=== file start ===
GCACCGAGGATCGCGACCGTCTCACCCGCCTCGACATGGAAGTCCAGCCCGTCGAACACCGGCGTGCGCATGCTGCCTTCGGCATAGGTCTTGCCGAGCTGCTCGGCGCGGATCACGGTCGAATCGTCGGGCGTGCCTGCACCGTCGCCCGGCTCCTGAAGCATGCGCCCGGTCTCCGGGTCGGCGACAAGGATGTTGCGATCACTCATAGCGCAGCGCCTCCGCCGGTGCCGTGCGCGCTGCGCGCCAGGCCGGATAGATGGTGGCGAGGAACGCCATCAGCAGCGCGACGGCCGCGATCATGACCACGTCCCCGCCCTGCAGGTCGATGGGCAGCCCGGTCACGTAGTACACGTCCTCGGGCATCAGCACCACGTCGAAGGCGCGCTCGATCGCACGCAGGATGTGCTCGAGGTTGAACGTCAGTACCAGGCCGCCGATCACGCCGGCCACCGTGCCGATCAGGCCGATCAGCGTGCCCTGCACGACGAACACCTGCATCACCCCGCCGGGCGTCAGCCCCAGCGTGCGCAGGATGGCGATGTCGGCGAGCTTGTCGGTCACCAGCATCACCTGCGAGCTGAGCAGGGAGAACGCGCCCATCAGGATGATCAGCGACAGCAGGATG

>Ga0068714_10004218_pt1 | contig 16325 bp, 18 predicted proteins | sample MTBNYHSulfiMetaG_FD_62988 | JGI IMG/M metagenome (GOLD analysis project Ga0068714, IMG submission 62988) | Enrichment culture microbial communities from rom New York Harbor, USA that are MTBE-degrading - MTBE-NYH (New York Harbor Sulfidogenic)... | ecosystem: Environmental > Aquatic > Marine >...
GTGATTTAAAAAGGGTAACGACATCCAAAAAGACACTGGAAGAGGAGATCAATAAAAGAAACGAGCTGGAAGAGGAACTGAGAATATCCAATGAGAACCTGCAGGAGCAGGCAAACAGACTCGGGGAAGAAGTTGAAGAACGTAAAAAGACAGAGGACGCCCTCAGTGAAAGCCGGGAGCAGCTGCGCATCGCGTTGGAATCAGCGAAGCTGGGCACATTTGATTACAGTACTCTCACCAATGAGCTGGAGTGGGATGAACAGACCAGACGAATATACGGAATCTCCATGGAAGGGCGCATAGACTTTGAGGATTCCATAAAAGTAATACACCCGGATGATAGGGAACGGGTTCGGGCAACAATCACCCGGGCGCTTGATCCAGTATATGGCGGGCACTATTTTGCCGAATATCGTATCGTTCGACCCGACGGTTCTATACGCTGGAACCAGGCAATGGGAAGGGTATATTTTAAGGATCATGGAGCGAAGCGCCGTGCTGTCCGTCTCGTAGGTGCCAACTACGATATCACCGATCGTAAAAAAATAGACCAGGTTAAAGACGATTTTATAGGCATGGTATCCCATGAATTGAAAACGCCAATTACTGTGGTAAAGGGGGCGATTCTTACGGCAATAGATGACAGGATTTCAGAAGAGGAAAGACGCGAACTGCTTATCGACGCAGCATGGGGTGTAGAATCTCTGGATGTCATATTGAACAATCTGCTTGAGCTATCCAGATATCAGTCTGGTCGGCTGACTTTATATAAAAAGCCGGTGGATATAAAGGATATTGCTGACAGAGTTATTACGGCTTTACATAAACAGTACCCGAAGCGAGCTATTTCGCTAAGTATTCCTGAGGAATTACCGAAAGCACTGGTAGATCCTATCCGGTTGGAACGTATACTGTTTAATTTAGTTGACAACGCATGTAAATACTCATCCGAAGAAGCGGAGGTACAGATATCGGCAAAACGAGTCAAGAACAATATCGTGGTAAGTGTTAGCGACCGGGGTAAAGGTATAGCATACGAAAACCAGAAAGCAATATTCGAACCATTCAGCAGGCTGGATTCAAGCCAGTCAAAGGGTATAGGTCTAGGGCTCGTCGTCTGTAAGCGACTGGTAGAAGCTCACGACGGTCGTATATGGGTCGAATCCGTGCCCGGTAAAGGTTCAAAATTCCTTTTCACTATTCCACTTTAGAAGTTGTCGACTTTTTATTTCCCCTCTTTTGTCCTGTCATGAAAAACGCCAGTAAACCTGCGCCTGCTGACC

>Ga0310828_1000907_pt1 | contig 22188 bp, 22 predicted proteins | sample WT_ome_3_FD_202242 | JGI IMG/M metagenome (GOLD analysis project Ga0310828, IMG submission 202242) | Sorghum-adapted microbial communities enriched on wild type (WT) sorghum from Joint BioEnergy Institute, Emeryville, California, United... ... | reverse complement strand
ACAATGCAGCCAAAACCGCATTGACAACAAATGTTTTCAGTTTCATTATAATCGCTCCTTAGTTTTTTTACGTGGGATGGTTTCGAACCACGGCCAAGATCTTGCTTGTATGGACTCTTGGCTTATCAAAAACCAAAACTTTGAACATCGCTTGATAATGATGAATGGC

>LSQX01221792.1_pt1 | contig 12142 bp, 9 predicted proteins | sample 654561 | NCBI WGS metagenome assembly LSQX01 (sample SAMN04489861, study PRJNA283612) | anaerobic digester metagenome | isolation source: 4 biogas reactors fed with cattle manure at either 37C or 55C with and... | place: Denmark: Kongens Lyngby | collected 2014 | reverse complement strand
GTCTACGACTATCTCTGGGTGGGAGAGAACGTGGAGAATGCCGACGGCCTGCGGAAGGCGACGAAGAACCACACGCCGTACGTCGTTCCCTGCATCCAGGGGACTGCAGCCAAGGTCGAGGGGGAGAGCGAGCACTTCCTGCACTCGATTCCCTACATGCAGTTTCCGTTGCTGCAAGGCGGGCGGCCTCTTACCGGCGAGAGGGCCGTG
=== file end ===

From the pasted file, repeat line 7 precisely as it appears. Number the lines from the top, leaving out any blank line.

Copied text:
GTCTACGACTATCTCTGGGTGGGAGAGAACGTGGAGAATGCCGACGGCCTGCGGAAGGCGACGAAGAACCACACGCCGTACGTCGTTCCCTGCATCCAGGGGACTGCAGCCAAGGTCGAGGGGGAGAGCGAGCACTTCCTGCACTCGATTCCCTACATGCAGTTTCCGTTGCTGCAAGGCGGGCGGCCTCTTACCGGCGAGAGGGCCGTG